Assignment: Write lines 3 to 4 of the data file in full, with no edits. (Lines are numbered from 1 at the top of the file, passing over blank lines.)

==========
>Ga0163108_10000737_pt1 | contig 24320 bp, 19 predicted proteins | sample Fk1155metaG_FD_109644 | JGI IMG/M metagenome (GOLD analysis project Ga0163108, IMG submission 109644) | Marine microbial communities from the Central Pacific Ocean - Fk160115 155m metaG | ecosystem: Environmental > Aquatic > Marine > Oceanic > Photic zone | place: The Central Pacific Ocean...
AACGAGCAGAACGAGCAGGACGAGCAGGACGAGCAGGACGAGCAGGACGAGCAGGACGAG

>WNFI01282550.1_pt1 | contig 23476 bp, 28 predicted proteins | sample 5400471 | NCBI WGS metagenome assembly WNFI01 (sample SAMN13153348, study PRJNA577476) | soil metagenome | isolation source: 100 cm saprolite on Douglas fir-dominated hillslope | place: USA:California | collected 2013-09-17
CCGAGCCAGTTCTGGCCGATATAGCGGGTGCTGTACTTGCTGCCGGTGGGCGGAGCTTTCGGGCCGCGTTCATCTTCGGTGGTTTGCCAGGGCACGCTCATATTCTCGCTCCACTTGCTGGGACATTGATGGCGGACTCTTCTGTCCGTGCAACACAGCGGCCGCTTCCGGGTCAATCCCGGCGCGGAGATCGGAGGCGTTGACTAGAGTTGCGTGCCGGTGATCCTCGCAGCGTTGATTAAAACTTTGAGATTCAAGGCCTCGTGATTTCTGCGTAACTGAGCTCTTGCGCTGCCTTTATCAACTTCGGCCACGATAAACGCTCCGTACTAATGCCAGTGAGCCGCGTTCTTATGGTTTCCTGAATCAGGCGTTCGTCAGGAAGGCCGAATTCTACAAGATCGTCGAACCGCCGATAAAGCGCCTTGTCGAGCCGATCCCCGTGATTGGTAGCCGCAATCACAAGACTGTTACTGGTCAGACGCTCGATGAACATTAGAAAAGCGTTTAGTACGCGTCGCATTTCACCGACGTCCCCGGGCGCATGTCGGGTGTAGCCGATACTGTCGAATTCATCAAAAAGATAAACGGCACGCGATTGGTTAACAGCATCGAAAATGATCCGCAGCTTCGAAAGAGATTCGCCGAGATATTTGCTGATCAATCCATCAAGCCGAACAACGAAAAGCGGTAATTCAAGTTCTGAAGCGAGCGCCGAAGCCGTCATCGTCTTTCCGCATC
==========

>WNFI01282550.1_pt1 | contig 23476 bp, 28 predicted proteins | sample 5400471 | NCBI WGS metagenome assembly WNFI01 (sample SAMN13153348, study PRJNA577476) | soil metagenome | isolation source: 100 cm saprolite on Douglas fir-dominated hillslope | place: USA:California | collected 2013-09-17
CCGAGCCAGTTCTGGCCGATATAGCGGGTGCTGTACTTGCTGCCGGTGGGCGGAGCTTTCGGGCCGCGTTCATCTTCGGTGGTTTGCCAGGGCACGCTCATATTCTCGCTCCACTTGCTGGGACATTGATGGCGGACTCTTCTGTCCGTGCAACACAGCGGCCGCTTCCGGGTCAATCCCGGCGCGGAGATCGGAGGCGTTGACTAGAGTTGCGTGCCGGTGATCCTCGCAGCGTTGATTAAAACTTTGAGATTCAAGGCCTCGTGATTTCTGCGTAACTGAGCTCTTGCGCTGCCTTTATCAACTTCGGCCACGATAAACGCTCCGTACTAATGCCAGTGAGCCGCGTTCTTATGGTTTCCTGAATCAGGCGTTCGTCAGGAAGGCCGAATTCTACAAGATCGTCGAACCGCCGATAAAGCGCCTTGTCGAGCCGATCCCCGTGATTGGTAGCCGCAATCACAAGACTGTTACTGGTCAGACGCTCGATGAACATTAGAAAAGCGTTTAGTACGCGTCGCATTTCACCGACGTCCCCGGGCGCATGTCGGGTGTAGCCGATACTGTCGAATTCATCAAAAAGATAAACGGCACGCGATTGGTTAACAGCATCGAAAATGATCCGCAGCTTCGAAAGAGATTCGCCGAGATATTTGCTGATCAATCCATCAAGCCGAACAACGAAAAGCGGTAATTCAAGTTCTGAAGCGAGCGCCGAAGCCGTCATCGTCTTTCCGCATC